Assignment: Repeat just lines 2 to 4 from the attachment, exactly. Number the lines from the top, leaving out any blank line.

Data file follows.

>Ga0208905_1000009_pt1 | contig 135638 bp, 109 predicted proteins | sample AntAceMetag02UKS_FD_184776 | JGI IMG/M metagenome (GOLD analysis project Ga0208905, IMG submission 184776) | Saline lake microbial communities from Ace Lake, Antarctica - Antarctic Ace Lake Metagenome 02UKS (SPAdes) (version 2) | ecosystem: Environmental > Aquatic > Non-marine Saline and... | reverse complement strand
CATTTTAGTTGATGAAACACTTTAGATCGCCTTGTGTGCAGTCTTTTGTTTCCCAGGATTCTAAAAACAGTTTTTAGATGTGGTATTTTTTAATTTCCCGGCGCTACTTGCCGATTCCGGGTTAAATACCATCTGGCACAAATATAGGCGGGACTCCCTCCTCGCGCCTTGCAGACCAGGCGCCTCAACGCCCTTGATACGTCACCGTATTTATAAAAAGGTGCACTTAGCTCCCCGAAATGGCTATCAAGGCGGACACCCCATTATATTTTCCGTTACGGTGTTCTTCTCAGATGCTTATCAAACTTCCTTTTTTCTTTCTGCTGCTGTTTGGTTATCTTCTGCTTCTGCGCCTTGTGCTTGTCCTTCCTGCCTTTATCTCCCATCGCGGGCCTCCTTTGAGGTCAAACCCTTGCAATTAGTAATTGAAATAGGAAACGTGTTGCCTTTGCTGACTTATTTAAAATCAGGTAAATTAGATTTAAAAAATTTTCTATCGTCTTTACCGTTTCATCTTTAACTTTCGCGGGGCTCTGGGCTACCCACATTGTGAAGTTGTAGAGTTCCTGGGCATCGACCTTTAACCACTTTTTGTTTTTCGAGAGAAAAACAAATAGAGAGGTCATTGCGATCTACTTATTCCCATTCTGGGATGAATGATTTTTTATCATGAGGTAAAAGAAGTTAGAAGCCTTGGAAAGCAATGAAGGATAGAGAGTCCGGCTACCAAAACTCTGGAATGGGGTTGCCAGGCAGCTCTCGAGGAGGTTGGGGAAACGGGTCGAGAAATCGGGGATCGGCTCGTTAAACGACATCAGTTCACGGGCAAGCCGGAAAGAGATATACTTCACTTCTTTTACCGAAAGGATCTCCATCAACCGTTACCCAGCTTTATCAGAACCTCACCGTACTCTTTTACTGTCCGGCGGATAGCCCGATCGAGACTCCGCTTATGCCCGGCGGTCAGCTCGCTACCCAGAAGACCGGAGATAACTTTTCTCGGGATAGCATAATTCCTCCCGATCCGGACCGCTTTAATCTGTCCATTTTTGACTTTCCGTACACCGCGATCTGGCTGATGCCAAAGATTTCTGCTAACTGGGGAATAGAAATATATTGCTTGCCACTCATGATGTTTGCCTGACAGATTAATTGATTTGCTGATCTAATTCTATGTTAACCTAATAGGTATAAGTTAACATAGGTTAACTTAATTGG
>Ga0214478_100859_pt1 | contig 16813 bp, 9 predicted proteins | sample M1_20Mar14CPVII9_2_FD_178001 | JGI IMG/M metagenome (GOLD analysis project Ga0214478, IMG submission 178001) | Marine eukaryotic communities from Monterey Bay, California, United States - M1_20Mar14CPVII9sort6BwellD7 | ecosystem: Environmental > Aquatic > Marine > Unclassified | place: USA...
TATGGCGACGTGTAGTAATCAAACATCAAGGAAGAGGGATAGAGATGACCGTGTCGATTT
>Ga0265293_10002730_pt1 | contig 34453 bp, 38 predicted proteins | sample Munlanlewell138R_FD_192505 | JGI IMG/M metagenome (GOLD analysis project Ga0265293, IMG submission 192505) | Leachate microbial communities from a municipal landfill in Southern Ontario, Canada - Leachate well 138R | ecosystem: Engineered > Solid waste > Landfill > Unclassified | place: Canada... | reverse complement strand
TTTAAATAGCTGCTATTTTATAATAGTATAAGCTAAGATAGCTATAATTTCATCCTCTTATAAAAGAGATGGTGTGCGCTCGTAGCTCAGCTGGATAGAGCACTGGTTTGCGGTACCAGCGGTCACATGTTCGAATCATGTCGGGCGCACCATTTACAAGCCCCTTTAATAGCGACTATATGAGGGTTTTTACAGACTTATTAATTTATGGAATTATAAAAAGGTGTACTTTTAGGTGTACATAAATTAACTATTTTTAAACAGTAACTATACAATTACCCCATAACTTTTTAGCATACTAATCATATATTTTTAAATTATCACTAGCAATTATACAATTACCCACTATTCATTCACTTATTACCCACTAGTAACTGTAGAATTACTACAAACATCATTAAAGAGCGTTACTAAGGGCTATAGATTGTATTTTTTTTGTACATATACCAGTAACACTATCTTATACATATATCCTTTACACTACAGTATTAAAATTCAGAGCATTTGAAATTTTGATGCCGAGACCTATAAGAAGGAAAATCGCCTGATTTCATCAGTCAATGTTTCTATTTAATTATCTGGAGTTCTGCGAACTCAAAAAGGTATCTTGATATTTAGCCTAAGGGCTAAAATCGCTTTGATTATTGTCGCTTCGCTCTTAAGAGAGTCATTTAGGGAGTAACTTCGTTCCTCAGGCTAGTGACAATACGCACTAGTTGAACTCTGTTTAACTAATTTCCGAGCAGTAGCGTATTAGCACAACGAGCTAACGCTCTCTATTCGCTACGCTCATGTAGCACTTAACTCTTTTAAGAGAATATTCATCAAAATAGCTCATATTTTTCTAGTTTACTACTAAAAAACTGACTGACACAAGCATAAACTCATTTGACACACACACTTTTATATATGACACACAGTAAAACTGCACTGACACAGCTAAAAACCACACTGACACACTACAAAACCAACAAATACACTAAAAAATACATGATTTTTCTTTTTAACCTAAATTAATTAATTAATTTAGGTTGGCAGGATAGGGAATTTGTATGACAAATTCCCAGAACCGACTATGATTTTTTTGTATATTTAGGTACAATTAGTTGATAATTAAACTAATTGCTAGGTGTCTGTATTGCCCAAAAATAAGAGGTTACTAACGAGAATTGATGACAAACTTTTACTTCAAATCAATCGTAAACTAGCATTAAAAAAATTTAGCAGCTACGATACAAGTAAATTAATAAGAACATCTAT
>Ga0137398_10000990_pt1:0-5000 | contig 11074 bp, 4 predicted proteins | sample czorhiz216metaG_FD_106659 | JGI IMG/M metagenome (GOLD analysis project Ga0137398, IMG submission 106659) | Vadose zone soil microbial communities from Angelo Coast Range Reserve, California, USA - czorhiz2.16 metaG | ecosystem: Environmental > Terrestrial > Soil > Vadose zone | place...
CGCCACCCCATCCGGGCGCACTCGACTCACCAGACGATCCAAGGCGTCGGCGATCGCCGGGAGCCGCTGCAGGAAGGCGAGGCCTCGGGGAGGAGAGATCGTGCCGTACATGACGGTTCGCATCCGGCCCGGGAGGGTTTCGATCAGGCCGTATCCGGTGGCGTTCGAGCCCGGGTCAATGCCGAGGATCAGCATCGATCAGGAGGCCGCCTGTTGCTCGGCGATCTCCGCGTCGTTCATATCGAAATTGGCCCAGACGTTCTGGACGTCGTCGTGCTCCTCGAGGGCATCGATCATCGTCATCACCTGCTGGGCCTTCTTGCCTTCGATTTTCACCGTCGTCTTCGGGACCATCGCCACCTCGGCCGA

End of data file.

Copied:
CATTTTAGTTGATGAAACACTTTAGATCGCCTTGTGTGCAGTCTTTTGTTTCCCAGGATTCTAAAAACAGTTTTTAGATGTGGTATTTTTTAATTTCCCGGCGCTACTTGCCGATTCCGGGTTAAATACCATCTGGCACAAATATAGGCGGGACTCCCTCCTCGCGCCTTGCAGACCAGGCGCCTCAACGCCCTTGATACGTCACCGTATTTATAAAAAGGTGCACTTAGCTCCCCGAAATGGCTATCAAGGCGGACACCCCATTATATTTTCCGTTACGGTGTTCTTCTCAGATGCTTATCAAACTTCCTTTTTTCTTTCTGCTGCTGTTTGGTTATCTTCTGCTTCTGCGCCTTGTGCTTGTCCTTCCTGCCTTTATCTCCCATCGCGGGCCTCCTTTGAGGTCAAACCCTTGCAATTAGTAATTGAAATAGGAAACGTGTTGCCTTTGCTGACTTATTTAAAATCAGGTAAATTAGATTTAAAAAATTTTCTATCGTCTTTACCGTTTCATCTTTAACTTTCGCGGGGCTCTGGGCTACCCACATTGTGAAGTTGTAGAGTTCCTGGGCATCGACCTTTAACCACTTTTTGTTTTTCGAGAGAAAAACAAATAGAGAGGTCATTGCGATCTACTTATTCCCATTCTGGGATGAATGATTTTTTATCATGAGGTAAAAGAAGTTAGAAGCCTTGGAAAGCAATGAAGGATAGAGAGTCCGGCTACCAAAACTCTGGAATGGGGTTGCCAGGCAGCTCTCGAGGAGGTTGGGGAAACGGGTCGAGAAATCGGGGATCGGCTCGTTAAACGACATCAGTTCACGGGCAAGCCGGAAAGAGATATACTTCACTTCTTTTACCGAAAGGATCTCCATCAACCGTTACCCAGCTTTATCAGAACCTCACCGTACTCTTTTACTGTCCGGCGGATAGCCCGATCGAGACTCCGCTTATGCCCGGCGGTCAGCTCGCTACCCAGAAGACCGGAGATAACTTTTCTCGGGATAGCATAATTCCTCCCGATCCGGACCGCTTTAATCTGTCCATTTTTGACTTTCCGTACACCGCGATCTGGCTGATGCCAAAGATTTCTGCTAACTGGGGAATAGAAATATATTGCTTGCCACTCATGATGTTTGCCTGACAGATTAATTGATTTGCTGATCTAATTCTATGTTAACCTAATAGGTATAAGTTAACATAGGTTAACTTAATTGG
>Ga0214478_100859_pt1 | contig 16813 bp, 9 predicted proteins | sample M1_20Mar14CPVII9_2_FD_178001 | JGI IMG/M metagenome (GOLD analysis project Ga0214478, IMG submission 178001) | Marine eukaryotic communities from Monterey Bay, California, United States - M1_20Mar14CPVII9sort6BwellD7 | ecosystem: Environmental > Aquatic > Marine > Unclassified | place: USA...
TATGGCGACGTGTAGTAATCAAACATCAAGGAAGAGGGATAGAGATGACCGTGTCGATTT